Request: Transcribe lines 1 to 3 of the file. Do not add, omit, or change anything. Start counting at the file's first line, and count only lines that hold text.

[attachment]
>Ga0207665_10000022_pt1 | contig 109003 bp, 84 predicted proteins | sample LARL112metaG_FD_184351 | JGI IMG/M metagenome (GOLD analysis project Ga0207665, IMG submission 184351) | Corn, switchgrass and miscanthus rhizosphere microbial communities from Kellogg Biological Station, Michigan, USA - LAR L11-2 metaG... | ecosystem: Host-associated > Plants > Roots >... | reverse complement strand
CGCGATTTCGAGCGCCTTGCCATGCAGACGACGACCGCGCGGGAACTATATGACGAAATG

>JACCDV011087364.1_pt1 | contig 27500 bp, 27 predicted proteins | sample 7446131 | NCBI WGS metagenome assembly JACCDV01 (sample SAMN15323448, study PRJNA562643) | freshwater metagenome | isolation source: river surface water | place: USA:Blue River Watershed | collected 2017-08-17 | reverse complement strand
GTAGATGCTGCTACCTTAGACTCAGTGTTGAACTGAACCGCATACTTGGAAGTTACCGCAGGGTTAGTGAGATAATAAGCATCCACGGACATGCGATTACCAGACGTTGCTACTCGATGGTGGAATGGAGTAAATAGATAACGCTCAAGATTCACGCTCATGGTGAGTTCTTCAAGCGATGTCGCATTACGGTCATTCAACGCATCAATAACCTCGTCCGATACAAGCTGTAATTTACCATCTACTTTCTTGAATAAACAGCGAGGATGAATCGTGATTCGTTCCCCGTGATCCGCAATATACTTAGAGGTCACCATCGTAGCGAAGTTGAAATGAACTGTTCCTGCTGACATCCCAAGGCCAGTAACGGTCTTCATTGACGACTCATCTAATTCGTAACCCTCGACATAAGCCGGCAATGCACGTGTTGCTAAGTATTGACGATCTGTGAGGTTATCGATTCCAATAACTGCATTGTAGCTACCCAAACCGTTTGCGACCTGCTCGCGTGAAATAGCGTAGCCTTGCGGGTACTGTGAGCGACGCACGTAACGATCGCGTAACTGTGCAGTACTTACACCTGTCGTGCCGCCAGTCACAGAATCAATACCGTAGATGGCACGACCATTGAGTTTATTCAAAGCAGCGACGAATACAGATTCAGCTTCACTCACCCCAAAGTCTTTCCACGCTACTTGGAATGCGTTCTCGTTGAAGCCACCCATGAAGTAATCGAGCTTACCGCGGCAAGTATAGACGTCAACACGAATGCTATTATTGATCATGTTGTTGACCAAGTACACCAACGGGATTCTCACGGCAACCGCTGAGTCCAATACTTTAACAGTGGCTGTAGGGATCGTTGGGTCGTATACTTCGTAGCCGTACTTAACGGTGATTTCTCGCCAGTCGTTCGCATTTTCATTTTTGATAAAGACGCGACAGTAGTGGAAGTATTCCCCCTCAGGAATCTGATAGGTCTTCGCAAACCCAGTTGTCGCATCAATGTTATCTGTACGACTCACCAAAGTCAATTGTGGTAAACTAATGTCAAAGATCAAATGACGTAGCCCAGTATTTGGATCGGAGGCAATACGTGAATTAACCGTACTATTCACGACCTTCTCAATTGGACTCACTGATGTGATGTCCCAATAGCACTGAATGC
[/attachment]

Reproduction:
>Ga0207665_10000022_pt1 | contig 109003 bp, 84 predicted proteins | sample LARL112metaG_FD_184351 | JGI IMG/M metagenome (GOLD analysis project Ga0207665, IMG submission 184351) | Corn, switchgrass and miscanthus rhizosphere microbial communities from Kellogg Biological Station, Michigan, USA - LAR L11-2 metaG... | ecosystem: Host-associated > Plants > Roots >... | reverse complement strand
CGCGATTTCGAGCGCCTTGCCATGCAGACGACGACCGCGCGGGAACTATATGACGAAATG

>JACCDV011087364.1_pt1 | contig 27500 bp, 27 predicted proteins | sample 7446131 | NCBI WGS metagenome assembly JACCDV01 (sample SAMN15323448, study PRJNA562643) | freshwater metagenome | isolation source: river surface water | place: USA:Blue River Watershed | collected 2017-08-17 | reverse complement strand